From Wikipedia, the free encyclopedia

A gimmick is a novel device or idea designed primarily to attract attention or increase appeal, often with little intrinsic value.[1][2] When applied to retail marketing, it is a unique or quirky feature designed to make a product or service "stand out" from its competitors. Product gimmicks are sometimes considered mere novelties, and tangential to the product's functioning. Gimmicks are occasionally viewed negatively, but some seemingly trivial gimmicks of the past have evolved into useful, permanent features. In video games, the term is also sometimes used to describe unusual features or playstyles, especially if they are unnecessary or obnoxious.


An early use of the word "gimmick", from November 1918 as published in The Tecumseh Chieftain

The origin of the term "gimmick" is uncertain. Etymologists suggest that the term emerged in the United States in the early 20th century. The Oxford Dictionary suggests that it may have originally been a slang term for something that a con artist or magician manipulated to make appearances different from reality, and which gradually changed its meaning to refer to any ‘piece of magicians' apparatus’. The word itself may be an approximate anagram of the word magic.[3]

The term gimmick may also have resulted from alteration to the word gimcrack,[4] which refers to a showy object of little use or value.[5] Another possible origin is that it may have come into use among gaming tables, where it came to refer to "a device used for making a fair game crooked".[6] The term first appeared in American newspapers in the 1910s and 1920s.[7][better source needed]


A collection of gimmicks used as covermounts on magazines

In marketing, the use of gimmicks can be an important part of the sales promotions effort. However, finding a successful gimmick for an otherwise mundane product can be challenging, as it requires some effort to match the promotional objectives with the gimmick, and select items which will ideally contribute to enduring brand recall.

Many different types of gimmicks are used in sales promotion and product design. For example, toothbrushes are often given certain gimmicks, such as bright colors, easy-grip handles, or color-changing bristles, in order to appear more interesting to consumers. This is often done in an attempt to appeal to children, who are often more interested in the gimmick than the product.

Musicians often adopt visual gimmicks that do not affect their music. Slash's top hat, Angus Young's schoolboy uniform, makeup used by KISS, and deadmau5's mouse helmet are examples of such gimmicks. Gimmicks within a musical context are also a central characteristic of the novelty song.

  • Special Design Features, e.g. toothbrushes that change color when they are about to wear out (signaling that the consumer needs to repurchase)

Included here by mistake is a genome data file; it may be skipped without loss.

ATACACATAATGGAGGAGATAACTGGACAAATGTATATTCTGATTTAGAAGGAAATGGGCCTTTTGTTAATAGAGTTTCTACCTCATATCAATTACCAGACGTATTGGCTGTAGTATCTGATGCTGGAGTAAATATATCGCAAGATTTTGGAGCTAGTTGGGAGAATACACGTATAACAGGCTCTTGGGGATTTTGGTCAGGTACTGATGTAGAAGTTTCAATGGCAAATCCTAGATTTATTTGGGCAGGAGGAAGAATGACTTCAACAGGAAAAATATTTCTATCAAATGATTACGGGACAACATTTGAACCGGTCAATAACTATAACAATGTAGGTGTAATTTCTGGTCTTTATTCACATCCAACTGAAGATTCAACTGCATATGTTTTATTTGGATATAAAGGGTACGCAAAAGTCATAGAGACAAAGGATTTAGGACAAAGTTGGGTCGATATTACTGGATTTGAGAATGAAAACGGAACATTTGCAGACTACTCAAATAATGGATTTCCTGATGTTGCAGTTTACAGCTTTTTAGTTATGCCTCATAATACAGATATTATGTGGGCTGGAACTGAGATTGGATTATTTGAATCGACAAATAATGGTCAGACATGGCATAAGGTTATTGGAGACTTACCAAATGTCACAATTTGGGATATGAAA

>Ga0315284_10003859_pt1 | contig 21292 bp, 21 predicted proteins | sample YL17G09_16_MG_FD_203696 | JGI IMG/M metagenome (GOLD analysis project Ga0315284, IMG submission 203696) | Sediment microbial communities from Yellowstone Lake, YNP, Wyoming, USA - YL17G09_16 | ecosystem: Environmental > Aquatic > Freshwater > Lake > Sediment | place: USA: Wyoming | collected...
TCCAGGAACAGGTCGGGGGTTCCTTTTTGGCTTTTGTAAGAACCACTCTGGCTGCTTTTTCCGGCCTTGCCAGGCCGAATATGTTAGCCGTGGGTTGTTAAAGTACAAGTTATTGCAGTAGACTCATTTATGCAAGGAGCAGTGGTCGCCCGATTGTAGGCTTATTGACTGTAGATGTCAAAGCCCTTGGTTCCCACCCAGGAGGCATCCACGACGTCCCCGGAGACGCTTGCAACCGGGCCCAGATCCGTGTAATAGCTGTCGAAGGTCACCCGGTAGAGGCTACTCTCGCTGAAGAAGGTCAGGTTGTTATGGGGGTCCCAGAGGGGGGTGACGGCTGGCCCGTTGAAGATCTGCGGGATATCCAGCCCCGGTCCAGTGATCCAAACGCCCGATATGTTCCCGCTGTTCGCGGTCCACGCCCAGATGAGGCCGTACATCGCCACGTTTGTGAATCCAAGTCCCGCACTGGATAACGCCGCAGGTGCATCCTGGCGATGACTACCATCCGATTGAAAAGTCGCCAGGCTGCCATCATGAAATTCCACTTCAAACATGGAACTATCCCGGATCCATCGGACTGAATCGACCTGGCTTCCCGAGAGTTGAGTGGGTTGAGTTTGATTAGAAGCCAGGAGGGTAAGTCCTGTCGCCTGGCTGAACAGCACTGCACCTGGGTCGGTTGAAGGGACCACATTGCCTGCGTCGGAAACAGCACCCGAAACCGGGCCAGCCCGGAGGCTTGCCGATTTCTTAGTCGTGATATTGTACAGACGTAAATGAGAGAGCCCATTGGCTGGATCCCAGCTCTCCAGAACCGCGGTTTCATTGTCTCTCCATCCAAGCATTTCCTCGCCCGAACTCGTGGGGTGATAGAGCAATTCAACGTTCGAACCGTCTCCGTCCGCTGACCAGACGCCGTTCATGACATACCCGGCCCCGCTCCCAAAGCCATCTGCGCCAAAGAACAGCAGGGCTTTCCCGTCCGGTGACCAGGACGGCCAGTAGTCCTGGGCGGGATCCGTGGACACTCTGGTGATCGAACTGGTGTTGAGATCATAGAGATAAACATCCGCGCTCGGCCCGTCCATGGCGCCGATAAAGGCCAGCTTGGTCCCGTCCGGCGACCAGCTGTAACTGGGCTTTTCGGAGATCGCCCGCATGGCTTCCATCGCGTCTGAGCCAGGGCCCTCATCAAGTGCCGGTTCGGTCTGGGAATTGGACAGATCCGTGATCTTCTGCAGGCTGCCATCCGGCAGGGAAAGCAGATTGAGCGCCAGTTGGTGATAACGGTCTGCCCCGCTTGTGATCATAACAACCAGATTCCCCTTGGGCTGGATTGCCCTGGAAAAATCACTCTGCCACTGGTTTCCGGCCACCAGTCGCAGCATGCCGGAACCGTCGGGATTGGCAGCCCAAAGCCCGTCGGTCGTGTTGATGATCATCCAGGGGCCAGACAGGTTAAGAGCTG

• Novel packaging, e.g. packaging that has residual value once the original contents have been consumed, such as a jam or coffee jar that can be reused as a drinking vessel or storage container
  • Add-on gifts or giveaways, e.g. toys included in children's fast food meal packs, covermounts on magazines, toys in cereal boxes
  • Any novel or unexpected sales promotion

Failed gimmicks[edit]

In 1992, the British division of The Hoover Company launched a disastrous promotional campaign which promised free airline tickets to purchasers of its appliances. The division lost £50 million as a result and was eventually sold.[8]

In 1997, certain Polish tobacco companies were using young sales representatives, traveling around in flashy company branded vehicles, to work clubs and venues where they gave away free cigarettes to patrons as part of the promotional effort. The sales and marketing team at Phillip Morris decided to add another gimmick to the sampling by having the sales reps use trick matches which lit with a simple scratch on jeans. In one case, the stocks of matches carried in a vehicle caught fire killing two sales reps and seriously injuring another. The incident created public relations problems for the company.[9]

See also[edit]


  1. ^, Online:
  2. ^ Merriam- Webster Dictionary, Online:
  3. ^ "gimmick". Oxford Dictionary. Archived from the original on 2017-10-16 – via Wayback Machine.
  4. ^ "gimmick". Retrieved October 28, 2023.
  5. ^ "Gimcrack Definition and Meaning". Retrieved October 28, 2023.
  6. ^ Websters Unabridged New International Dictionary of the English Language, 2nd ed. 1943, p. 1058
  7. ^ "Does the word 'gimmick' have positive or negative meaning?". English Language and Usage – via
  8. ^ Crockett, Zachary. "The worst sales promotion in history". Retrieved 27 October 2023.
  9. ^ Thompson, S., "Philip Morris promotional gimmick kills two in Poland," British Medical Journal [Tobacco Control], vol. 7, no. 1, 1998 Doi: 10.1136/tc.7.1.86, Online: "Philip Morris promotional gimmick kills two in Poland -- THOMPSON 7 (1): 86 -- Tobacco Control". Archived from the original on 2016-11-04. Retrieved 2016-11-03.